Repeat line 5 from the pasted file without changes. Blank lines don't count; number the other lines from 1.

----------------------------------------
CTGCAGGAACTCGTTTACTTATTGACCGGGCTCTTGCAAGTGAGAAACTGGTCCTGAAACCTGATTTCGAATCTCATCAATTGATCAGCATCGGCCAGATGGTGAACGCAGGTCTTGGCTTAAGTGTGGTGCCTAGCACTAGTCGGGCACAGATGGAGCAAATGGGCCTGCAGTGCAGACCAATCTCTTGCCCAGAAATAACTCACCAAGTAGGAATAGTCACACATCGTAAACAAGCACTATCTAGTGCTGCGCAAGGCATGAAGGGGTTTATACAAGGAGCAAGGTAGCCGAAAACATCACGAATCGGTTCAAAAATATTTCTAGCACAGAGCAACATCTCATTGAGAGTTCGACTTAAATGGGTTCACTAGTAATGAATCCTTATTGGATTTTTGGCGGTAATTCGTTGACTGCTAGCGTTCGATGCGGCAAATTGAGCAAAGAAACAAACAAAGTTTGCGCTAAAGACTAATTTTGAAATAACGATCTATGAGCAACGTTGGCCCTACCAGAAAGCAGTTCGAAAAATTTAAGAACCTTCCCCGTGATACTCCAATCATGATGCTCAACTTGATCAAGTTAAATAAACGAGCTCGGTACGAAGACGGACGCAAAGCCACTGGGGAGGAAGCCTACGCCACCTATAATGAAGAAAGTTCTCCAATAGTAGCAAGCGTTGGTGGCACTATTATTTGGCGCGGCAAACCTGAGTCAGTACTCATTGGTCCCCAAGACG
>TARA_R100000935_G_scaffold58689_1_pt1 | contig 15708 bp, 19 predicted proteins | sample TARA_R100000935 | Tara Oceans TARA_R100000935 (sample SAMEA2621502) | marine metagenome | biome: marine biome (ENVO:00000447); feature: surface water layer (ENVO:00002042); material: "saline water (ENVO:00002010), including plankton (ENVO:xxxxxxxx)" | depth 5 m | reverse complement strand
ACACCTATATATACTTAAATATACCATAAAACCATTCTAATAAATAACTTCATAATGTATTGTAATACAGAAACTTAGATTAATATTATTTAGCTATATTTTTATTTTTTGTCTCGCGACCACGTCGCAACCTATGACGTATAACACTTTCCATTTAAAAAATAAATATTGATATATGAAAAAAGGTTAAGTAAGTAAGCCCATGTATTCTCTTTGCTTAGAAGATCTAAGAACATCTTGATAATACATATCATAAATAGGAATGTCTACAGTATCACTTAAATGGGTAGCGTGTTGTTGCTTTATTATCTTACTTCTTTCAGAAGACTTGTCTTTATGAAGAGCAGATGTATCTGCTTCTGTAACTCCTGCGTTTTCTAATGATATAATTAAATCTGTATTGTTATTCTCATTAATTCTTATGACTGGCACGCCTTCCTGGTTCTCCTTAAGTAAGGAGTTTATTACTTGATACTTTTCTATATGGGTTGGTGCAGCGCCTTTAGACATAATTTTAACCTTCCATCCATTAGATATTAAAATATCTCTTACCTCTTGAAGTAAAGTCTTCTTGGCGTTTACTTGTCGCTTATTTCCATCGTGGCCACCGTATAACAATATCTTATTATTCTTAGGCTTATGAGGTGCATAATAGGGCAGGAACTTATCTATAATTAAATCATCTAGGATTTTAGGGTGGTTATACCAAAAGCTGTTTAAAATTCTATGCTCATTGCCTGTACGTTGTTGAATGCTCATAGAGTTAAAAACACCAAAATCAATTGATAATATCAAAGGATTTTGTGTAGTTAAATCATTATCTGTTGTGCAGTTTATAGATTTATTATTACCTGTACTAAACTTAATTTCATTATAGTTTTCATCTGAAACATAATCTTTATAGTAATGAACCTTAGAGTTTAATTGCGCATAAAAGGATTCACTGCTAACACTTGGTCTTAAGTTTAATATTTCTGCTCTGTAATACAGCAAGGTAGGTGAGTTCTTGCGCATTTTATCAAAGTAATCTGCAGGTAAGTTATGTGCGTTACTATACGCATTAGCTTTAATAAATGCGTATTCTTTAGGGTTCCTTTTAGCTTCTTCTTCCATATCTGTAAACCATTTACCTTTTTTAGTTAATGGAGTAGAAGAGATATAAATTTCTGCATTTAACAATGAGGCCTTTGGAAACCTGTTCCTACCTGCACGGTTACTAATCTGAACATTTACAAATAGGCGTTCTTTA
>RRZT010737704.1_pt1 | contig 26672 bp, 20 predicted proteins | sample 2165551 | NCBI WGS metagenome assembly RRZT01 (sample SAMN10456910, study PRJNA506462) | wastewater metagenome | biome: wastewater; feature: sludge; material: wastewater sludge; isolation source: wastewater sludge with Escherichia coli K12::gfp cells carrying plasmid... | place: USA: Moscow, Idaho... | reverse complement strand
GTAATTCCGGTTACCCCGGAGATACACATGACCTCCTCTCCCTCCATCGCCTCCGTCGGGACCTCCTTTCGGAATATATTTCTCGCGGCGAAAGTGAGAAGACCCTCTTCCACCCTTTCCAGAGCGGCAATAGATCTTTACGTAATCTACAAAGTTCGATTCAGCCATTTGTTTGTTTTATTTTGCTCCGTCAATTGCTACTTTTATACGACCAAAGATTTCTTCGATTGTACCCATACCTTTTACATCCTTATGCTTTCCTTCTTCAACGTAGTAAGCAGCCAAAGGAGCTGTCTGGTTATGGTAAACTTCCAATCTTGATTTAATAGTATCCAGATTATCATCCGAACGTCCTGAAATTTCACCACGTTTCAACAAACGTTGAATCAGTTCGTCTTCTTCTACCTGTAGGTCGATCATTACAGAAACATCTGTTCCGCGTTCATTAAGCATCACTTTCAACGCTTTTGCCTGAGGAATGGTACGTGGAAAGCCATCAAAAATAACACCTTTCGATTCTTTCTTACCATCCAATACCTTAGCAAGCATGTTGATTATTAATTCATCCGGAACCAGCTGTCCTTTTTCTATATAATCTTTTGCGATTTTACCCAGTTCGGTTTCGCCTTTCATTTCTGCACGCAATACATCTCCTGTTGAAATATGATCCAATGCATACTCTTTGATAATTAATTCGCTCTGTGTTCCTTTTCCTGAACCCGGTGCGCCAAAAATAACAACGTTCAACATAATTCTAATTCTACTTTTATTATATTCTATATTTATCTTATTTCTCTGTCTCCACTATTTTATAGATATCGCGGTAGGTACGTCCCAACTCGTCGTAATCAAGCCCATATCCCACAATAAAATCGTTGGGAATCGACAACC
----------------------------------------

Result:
GTAATTCCGGTTACCCCGGAGATACACATGACCTCCTCTCCCTCCATCGCCTCCGTCGGGACCTCCTTTCGGAATATATTTCTCGCGGCGAAAGTGAGAAGACCCTCTTCCACCCTTTCCAGAGCGGCAATAGATCTTTACGTAATCTACAAAGTTCGATTCAGCCATTTGTTTGTTTTATTTTGCTCCGTCAATTGCTACTTTTATACGACCAAAGATTTCTTCGATTGTACCCATACCTTTTACATCCTTATGCTTTCCTTCTTCAACGTAGTAAGCAGCCAAAGGAGCTGTCTGGTTATGGTAAACTTCCAATCTTGATTTAATAGTATCCAGATTATCATCCGAACGTCCTGAAATTTCACCACGTTTCAACAAACGTTGAATCAGTTCGTCTTCTTCTACCTGTAGGTCGATCATTACAGAAACATCTGTTCCGCGTTCATTAAGCATCACTTTCAACGCTTTTGCCTGAGGAATGGTACGTGGAAAGCCATCAAAAATAACACCTTTCGATTCTTTCTTACCATCCAATACCTTAGCAAGCATGTTGATTATTAATTCATCCGGAACCAGCTGTCCTTTTTCTATATAATCTTTTGCGATTTTACCCAGTTCGGTTTCGCCTTTCATTTCTGCACGCAATACATCTCCTGTTGAAATATGATCCAATGCATACTCTTTGATAATTAATTCGCTCTGTGTTCCTTTTCCTGAACCCGGTGCGCCAAAAATAACAACGTTCAACATAATTCTAATTCTACTTTTATTATATTCTATATTTATCTTATTTCTCTGTCTCCACTATTTTATAGATATCGCGGTAGGTACGTCCCAACTCGTCGTAATCAAGCCCATATCCCACAATAAAATCGTTGGGAATCGACAACC